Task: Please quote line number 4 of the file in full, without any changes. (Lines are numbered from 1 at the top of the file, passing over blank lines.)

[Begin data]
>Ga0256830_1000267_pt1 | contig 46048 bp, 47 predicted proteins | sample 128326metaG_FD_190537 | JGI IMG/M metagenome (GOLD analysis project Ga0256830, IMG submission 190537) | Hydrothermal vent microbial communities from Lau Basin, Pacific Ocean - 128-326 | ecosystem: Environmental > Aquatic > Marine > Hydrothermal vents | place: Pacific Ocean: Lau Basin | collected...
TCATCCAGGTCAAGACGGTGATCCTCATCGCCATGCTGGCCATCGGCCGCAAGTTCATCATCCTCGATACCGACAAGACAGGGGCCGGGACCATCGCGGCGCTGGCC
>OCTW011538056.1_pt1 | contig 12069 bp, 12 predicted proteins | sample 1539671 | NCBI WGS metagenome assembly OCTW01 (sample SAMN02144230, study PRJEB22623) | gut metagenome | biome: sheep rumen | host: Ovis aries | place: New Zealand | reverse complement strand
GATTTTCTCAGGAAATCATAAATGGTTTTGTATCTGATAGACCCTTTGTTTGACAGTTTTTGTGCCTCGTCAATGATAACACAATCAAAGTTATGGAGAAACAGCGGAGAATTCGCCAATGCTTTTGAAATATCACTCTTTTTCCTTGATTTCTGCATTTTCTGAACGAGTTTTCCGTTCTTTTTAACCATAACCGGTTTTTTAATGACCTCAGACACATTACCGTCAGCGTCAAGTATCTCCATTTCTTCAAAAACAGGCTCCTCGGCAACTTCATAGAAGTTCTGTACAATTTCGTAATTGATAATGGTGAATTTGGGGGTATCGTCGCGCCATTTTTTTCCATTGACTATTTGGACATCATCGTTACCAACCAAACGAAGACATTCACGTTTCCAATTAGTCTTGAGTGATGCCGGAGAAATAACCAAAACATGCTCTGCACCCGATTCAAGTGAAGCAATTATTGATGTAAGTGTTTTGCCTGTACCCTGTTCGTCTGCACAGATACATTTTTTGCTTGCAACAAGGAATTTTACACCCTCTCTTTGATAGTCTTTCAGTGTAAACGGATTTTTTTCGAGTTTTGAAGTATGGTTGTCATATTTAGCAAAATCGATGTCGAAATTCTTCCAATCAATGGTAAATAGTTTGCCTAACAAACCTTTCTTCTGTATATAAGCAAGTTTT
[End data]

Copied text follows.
GATTTTCTCAGGAAATCATAAATGGTTTTGTATCTGATAGACCCTTTGTTTGACAGTTTTTGTGCCTCGTCAATGATAACACAATCAAAGTTATGGAGAAACAGCGGAGAATTCGCCAATGCTTTTGAAATATCACTCTTTTTCCTTGATTTCTGCATTTTCTGAACGAGTTTTCCGTTCTTTTTAACCATAACCGGTTTTTTAATGACCTCAGACACATTACCGTCAGCGTCAAGTATCTCCATTTCTTCAAAAACAGGCTCCTCGGCAACTTCATAGAAGTTCTGTACAATTTCGTAATTGATAATGGTGAATTTGGGGGTATCGTCGCGCCATTTTTTTCCATTGACTATTTGGACATCATCGTTACCAACCAAACGAAGACATTCACGTTTCCAATTAGTCTTGAGTGATGCCGGAGAAATAACCAAAACATGCTCTGCACCCGATTCAAGTGAAGCAATTATTGATGTAAGTGTTTTGCCTGTACCCTGTTCGTCTGCACAGATACATTTTTTGCTTGCAACAAGGAATTTTACACCCTCTCTTTGATAGTCTTTCAGTGTAAACGGATTTTTTTCGAGTTTTGAAGTATGGTTGTCATATTTAGCAAAATCGATGTCGAAATTCTTCCAATCAATGGTAAATAGTTTGCCTAACAAACCTTTCTTCTGTATATAAGCAAGTTTT